Brushing Rodent Teeth

Post by Kristin Leonard, PSU undergraduate and Archaeology Lab Intern

Rodent mandible (Photo by Kristin Leonard)

Rodent mandible (Photo by Kristin Leonard)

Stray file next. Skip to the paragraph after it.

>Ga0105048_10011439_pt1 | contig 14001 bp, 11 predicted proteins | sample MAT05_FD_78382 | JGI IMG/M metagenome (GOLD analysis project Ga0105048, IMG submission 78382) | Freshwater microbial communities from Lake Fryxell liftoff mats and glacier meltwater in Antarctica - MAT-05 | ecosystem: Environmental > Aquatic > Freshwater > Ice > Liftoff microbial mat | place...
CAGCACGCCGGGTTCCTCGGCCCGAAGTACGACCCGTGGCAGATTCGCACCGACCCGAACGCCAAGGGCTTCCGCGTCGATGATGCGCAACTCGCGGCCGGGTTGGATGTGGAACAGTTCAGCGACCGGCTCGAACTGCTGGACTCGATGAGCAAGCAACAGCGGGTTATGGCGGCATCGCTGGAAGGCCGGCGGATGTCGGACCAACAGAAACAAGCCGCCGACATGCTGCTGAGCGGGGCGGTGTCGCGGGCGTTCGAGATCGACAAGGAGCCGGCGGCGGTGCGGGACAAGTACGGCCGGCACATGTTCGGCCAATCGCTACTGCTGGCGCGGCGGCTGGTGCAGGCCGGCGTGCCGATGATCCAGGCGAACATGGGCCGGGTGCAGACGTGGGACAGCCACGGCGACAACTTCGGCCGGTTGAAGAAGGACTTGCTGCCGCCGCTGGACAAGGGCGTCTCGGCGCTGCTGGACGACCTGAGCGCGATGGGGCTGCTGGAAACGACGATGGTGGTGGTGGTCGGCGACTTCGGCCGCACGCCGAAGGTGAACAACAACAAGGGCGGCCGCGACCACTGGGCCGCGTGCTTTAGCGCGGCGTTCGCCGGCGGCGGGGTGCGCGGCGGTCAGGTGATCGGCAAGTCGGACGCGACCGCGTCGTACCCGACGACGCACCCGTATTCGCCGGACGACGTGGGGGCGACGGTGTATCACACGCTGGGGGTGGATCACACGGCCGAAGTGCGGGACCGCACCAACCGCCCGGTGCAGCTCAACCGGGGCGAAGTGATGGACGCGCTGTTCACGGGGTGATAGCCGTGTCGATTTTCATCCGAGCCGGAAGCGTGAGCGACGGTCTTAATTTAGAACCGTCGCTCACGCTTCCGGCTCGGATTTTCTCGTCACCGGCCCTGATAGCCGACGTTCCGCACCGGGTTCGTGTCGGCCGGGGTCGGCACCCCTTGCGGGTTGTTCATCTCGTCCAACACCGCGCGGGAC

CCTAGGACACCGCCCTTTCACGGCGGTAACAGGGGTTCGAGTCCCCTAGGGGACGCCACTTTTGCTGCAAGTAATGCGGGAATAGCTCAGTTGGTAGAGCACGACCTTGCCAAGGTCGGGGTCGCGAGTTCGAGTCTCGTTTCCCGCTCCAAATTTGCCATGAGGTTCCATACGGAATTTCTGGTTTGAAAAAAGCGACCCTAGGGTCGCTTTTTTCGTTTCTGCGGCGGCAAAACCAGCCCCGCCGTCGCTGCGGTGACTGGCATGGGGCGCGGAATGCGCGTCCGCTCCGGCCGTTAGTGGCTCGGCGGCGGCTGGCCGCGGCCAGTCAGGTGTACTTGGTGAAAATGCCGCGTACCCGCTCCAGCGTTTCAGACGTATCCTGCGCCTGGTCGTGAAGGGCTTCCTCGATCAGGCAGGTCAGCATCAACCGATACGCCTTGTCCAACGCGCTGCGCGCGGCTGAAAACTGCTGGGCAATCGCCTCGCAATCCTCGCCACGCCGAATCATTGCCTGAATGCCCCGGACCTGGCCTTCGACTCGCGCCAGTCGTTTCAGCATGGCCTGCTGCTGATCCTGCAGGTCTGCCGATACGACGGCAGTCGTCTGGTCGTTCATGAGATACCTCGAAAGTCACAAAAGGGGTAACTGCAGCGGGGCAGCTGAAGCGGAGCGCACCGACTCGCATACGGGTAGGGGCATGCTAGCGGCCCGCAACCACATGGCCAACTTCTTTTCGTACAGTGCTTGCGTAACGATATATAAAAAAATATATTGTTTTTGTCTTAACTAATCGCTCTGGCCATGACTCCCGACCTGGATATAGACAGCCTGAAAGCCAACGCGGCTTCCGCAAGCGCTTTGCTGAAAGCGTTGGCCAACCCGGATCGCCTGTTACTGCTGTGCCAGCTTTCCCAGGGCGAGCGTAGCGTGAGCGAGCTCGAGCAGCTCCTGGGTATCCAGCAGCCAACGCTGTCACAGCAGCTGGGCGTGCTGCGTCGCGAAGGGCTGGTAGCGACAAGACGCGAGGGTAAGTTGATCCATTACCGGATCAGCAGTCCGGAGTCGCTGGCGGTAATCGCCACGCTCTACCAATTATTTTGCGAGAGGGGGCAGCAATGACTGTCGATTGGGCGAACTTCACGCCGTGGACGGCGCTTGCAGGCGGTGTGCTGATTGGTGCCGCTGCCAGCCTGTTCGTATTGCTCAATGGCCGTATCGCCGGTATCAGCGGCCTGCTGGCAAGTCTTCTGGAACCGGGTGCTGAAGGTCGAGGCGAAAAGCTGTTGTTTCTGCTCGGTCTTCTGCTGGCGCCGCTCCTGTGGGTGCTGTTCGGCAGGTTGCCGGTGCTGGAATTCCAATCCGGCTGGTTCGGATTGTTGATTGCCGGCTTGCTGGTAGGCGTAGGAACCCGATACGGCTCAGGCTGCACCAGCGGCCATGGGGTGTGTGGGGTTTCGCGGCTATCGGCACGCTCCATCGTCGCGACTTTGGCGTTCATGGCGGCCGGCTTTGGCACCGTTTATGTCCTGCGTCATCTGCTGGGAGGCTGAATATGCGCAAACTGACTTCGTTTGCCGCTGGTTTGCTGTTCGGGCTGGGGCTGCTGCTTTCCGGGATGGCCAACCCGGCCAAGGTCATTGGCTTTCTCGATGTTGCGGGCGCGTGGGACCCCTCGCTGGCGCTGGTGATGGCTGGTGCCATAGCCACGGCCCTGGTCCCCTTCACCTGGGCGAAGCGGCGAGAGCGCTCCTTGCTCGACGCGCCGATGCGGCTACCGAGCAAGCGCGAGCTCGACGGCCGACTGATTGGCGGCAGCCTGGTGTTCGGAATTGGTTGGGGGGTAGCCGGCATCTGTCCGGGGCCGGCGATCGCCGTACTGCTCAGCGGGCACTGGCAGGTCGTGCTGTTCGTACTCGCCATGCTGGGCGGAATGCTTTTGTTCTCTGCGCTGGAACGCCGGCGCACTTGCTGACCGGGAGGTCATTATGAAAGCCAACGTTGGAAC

Every term that I have spent in Dr. Anderson’s lab has been a new learning experience. While in terms past I have sorted bulk samples, conducted basic ceramic analysis, and tagged and catalogued artifacts, this term I have mostly been doing faunal cleaning and basic sorting. What this basically means is that I have been brushing off dirt off of animal bones, and then sorting the bones based on the type of bone (element) and the size of the animal (e.g. large mammal). The tiny bone that I am holding in the picture above is half of a rodent mandible. Although most of the teeth and mandibles I have been cleaning are from dogs and seals, I chose to take a picture of this one because the teeth are so distinct. My favorite elements to clean are mandibles, maxillas, and teeth because cleaning them with the laboratory toothbrushes seems natural but also ironic… Not only do I clean my own teeth with a toothbrush, but I also get to clean 1,000 year old mammals’ teeth with a toothbrush!

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